This site is dedicated to all the men who served with the 394th and 416th Bomb Groups, and the 1781st and 1782nd Ordnance attached to those units, especially James Robert Cox (Bob) and Cecil R Ford, without whose memories it could not exist.

   A special thanks to Clint Jaeger of the 1782nd for helping name the men in his unit. Mr. Jaeger gave much helpful information included in the notes, adding the jobs performed by the men and the units movements. Thank you, Mr. Jaeger, for bringing the past to life for future generations to discover.

   Another special thanks goes to Victor Rueschhoff of the 1782nd. Like Clint, his contributions are too numerous to name them all, but here are some. He provided pictures, information on the bombs, memories for himself and others, and leaflets that were dropped behind enemy lines by the bomber squadron he supported. He has taken time to answer numerous questions and fill in a lot of blanks. His humor and positive attitude makes him a joy to work with. Our heartfelt thanks for your interest, energy, and work on this project.


   When the men honored here, ranging in age 18 to 44, stepped forward to serve in the early 1940’s, they had no idea where they would serve. They only knew they needed to stop Hitler’s fast-moving, evil force, to keep the word freedom on the lips of fellow Americans for generations to come.
   The heroes profiled here were lucky, insomuch as Uncle Sam needed them about 60 miles behind the front lines. They were chosen as cooks for the company, vehicle inspectors, office workers, supply truck drivers, wrecker drivers, welders, bomb handlers, pilot mates, machinist, machine gunners, and mechanics to maintain and repair the equipment (trucks, motorcycles, jeeps, tanks and airplanes).
   First came testing and class room learning in various places including Columbus, Ohio, Fort Sheridan, Illinois, Georgia, Florida, and South Carolina. Then the boys traveled by stream powered train to California to take infantry training in the desert. The desert temperatures sometimes were greater than 115 degrees. The converted tar paper horse stables that housed them at the Santa Anita Race track had no air condictioning to ease the soaring temperatures.
   After weeks of training, they again rode a train with a steam locomotive from the west coast to the east coast where they boarded ships headed for England. In England, the 1781st joined the 416th Bomb Group. They were assigned to aid the bomb group who furnished pilots and crews for bombing missions. The ground crews kept the planes in the air. Their new motto was, "Keep 'em flying". Many pilots and plane crews were either lost or taken to prison camps for the duration of the war.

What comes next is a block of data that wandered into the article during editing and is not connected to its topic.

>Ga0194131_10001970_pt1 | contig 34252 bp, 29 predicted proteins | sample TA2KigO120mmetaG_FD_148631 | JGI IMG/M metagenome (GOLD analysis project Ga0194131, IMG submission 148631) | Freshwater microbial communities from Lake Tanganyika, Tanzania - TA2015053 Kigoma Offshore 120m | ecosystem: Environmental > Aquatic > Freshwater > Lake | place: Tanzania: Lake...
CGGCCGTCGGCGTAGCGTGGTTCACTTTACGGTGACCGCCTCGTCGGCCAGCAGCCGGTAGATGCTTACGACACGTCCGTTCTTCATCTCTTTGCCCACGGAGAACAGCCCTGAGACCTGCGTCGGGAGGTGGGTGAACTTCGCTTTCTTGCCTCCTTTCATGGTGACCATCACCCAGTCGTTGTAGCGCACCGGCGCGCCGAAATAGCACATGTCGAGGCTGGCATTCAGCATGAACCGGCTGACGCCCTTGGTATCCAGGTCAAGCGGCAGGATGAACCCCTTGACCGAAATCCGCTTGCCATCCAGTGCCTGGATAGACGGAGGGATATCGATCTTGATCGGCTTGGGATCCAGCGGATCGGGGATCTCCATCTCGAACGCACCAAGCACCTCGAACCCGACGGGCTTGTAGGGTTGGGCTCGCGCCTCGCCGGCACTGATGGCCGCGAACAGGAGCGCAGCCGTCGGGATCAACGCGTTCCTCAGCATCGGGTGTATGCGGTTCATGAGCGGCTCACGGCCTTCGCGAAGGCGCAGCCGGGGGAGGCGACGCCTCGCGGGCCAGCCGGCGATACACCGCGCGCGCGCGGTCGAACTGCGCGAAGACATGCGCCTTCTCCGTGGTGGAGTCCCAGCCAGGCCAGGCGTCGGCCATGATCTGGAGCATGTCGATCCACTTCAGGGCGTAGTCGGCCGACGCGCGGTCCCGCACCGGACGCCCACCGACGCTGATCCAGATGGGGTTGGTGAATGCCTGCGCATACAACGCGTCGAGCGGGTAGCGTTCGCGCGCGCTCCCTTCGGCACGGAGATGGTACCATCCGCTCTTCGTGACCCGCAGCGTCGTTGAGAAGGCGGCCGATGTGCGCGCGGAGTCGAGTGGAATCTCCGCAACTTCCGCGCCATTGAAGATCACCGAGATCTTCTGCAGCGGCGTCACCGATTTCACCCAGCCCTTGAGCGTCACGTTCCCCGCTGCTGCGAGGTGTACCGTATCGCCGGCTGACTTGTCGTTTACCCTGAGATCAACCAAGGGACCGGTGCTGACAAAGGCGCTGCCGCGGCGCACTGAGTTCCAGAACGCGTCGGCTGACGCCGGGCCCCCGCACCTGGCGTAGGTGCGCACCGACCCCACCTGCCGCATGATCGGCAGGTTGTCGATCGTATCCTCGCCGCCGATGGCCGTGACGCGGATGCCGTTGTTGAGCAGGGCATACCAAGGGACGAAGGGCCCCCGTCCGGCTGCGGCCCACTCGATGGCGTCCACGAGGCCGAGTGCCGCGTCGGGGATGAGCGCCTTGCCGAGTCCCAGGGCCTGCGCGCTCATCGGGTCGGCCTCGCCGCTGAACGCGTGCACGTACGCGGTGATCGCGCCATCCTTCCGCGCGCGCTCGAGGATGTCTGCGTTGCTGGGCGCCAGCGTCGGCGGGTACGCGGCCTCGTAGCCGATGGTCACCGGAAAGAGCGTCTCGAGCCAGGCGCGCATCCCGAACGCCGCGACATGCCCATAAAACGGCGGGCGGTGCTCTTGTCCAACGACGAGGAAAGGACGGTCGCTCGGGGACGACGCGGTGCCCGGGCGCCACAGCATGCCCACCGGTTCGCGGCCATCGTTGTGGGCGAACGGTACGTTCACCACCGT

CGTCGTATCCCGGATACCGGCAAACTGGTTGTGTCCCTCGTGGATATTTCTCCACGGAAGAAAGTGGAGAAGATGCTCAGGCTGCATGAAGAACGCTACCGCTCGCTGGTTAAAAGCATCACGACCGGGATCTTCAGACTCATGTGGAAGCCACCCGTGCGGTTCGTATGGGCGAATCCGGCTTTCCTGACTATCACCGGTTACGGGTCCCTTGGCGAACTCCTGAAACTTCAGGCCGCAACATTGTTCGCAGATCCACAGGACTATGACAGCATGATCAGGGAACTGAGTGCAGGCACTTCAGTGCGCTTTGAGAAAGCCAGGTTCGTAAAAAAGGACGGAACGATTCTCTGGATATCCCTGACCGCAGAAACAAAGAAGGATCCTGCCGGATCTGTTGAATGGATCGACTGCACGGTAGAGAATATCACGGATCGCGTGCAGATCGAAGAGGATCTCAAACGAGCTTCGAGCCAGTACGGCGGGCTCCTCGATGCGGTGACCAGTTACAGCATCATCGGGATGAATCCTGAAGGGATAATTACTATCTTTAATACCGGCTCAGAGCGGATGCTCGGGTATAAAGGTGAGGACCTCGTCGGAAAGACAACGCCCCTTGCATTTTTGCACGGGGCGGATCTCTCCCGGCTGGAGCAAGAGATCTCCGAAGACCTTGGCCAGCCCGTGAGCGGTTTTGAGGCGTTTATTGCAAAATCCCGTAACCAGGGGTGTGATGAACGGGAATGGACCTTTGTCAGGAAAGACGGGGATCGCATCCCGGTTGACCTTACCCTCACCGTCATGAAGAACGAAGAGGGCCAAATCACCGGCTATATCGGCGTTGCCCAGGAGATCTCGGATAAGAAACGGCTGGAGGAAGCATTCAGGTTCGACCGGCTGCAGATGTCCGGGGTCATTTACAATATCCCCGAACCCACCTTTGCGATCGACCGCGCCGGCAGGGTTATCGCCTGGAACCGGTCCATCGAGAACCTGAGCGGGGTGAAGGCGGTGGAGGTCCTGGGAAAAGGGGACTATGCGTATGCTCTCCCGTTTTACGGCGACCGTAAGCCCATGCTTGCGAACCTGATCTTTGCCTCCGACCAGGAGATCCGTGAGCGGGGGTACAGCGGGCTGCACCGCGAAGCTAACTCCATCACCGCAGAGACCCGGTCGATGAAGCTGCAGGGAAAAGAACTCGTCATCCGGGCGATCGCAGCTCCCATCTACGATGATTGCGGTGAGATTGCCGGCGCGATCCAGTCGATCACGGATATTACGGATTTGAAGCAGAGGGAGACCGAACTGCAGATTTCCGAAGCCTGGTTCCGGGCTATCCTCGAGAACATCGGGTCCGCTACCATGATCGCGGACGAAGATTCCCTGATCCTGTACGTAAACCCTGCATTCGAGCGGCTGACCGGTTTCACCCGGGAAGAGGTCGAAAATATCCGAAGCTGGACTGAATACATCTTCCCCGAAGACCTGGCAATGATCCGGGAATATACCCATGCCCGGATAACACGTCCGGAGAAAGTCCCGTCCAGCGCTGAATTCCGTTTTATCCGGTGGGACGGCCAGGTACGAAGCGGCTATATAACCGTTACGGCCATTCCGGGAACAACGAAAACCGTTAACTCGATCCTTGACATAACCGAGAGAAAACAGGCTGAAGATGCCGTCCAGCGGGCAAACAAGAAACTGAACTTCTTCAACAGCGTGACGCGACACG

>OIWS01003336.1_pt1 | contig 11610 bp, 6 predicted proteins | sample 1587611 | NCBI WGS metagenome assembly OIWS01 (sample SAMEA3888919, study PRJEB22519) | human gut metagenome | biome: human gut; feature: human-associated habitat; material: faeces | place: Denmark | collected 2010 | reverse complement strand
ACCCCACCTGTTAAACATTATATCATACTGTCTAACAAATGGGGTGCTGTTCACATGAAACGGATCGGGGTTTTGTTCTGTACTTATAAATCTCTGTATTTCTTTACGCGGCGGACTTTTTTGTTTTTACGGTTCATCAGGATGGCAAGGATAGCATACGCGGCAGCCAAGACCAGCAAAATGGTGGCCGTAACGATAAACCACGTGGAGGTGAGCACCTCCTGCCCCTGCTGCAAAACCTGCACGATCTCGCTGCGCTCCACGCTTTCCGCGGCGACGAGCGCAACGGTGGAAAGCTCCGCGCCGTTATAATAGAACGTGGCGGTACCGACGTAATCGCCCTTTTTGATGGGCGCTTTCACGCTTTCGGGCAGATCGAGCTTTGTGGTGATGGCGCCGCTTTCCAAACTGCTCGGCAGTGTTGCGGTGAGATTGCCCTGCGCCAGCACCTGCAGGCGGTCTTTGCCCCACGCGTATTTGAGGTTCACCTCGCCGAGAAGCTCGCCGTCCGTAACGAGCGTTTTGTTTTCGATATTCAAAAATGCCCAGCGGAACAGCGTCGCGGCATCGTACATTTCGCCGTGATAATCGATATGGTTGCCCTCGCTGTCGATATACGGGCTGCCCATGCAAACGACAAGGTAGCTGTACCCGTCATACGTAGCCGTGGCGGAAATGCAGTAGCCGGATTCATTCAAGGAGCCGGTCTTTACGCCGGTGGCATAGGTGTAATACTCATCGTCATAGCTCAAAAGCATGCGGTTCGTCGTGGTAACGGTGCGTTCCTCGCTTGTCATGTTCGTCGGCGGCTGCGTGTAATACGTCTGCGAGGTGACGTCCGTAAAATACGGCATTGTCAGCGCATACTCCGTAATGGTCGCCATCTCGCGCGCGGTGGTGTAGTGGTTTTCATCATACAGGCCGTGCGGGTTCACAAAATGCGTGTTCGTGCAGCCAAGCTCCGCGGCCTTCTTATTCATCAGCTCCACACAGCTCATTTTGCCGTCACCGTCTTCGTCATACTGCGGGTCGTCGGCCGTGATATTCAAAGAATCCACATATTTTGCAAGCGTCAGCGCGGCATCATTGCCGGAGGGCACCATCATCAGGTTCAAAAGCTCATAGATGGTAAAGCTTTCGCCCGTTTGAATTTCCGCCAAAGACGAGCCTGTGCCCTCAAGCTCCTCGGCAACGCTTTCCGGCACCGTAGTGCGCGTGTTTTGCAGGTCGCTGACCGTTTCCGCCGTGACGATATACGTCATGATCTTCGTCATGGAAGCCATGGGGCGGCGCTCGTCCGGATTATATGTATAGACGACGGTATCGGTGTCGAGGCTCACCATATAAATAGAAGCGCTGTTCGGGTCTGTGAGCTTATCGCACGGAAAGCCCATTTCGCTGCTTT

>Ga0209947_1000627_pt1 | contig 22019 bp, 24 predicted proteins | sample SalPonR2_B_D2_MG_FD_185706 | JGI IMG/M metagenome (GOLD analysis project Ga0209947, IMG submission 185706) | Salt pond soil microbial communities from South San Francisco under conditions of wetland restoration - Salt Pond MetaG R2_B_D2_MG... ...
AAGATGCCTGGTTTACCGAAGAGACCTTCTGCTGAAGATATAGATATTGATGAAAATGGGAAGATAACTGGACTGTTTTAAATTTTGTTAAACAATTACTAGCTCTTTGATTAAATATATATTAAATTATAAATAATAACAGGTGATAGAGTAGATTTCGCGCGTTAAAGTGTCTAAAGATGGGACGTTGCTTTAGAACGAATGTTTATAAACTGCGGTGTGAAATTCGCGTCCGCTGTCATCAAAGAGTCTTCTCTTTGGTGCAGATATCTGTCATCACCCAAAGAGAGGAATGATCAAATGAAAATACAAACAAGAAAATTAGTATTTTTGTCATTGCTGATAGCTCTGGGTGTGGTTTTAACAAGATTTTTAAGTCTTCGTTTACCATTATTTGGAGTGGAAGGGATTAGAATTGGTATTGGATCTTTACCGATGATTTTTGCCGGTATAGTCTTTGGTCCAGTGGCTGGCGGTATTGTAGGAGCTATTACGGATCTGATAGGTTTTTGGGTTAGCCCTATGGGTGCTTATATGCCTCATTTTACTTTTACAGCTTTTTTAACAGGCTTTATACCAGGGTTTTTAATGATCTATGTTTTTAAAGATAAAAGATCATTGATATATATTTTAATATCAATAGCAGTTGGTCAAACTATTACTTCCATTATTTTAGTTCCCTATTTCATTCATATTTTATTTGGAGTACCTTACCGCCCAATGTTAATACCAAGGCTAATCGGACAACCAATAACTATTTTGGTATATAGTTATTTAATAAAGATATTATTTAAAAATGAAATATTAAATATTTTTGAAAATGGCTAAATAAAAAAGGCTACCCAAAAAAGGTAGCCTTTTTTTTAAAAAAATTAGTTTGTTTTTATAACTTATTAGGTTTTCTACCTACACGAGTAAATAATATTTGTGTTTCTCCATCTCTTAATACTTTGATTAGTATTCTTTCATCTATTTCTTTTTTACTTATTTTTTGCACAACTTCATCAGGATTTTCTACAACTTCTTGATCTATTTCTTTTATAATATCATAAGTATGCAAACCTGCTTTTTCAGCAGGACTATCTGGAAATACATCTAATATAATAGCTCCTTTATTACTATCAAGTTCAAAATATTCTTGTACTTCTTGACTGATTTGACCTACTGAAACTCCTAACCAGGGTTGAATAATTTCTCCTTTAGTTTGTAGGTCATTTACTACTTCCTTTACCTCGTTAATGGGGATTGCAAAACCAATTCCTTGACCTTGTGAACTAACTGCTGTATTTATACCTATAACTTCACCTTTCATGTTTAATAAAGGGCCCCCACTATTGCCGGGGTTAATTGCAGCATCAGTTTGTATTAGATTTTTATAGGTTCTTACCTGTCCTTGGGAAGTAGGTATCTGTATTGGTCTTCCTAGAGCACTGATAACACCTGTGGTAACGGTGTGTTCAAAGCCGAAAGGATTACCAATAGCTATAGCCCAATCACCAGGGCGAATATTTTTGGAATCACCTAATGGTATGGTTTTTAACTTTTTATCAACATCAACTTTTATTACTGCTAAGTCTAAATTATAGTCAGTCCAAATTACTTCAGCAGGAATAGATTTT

For months,the boys of the 1781st worked long daytime hours only to have their nights interrupted to take shelter behind concrete barriers attempting to avoid enemy bombs and gun fire from low flying planes at England’s air bases.
   The 1782nd also moved to England. They were assigned to the 394th Bomb Group. After duty in Wantage, England, they moved out to an air base at Boreham England, just south of Chelmsford, England. The airbase was still in the process of being finished. They too had strafing to avoid.
   One pilot of the 394th was awarded the Medal of Honor. Captain Darrell R Lindsey stayed at the controls of his burning bomber to complete the attack and to allow his crew to escape, but in doing so, he sacrificed his own life.
   As the Germans were pushed back to Germany, the boys moved forward following behind the front lines. By boat, the 1781st moved the camp towards France, crossing the English Channel where damaged planes had dropped bombs before landing. The 1782nd was shipped to Bayeux on the French coast in August after D-Day.
   After the stay in Rouen, France the 1781st eased across France, setting up camp at captured German air bases and work stations in old barns, staying for weeks at a time, pushing to the forest of Belgium. The 1782nd moved to Orleans, Cambrai and Venlo, Holland. Both units could hear the infantry bombs exploding of "The Battle of the Bulge" (December 16, 1944 to January 25, 1945) That winter was the coldest in 50 years. Many days the day-time temperatures fell well below zero, at times 20 below. The nights were even colder. The tents that housed them had a tiny coal stove and only a small allotment of coke for fuel for an evening fire before going to bed. The boys who had guard duty tried to borrow fleece-lined, leather flight suits from their flight buddies.
   The whole 1782nd company thought they would have to move to the rear of the fighting because of the German advancement in Belgium. The 1781st were told the same. The Germans were pushed back so the units were not called up to help. Though it wasn’t planned, some boys of the 1782nd got caught up in the Battle of the Buldge. A few brought home battle stars, earning them the right to be called "The Fighting 1782nd".
   After the Germans were defeated, the units readied the vehicles and other supplies for duty in the Japanese theater, but the war ended before they could ship out. To finish out their tour of duty, the 1781st went to Erlanger, Germany while the 1782nd was sent to Kitzinger, Germany for occupational duty there.
   After 3 or so years serving their country, the troops were sent home on Victory ships sailing for a great land where its citizens sang and danced in the streets celebrating their continuing freedoms. The boys made their way home to their different home states at various dates and times. Most of them got to live complete and giving lives, always thinking of their homeland and fellow countrymen. The men profiled here served with honor and valor.
Legacy of Hitler's misguided ambitions - German cemetery in Cambrai, France
Captured German Flag in Cambrai, FranceGFlag
Downed German Plane - Photo contributed by Donna Ruth Brenneis7
Downed German Plane - Photo contributed by Donna Ruth Brenneis7a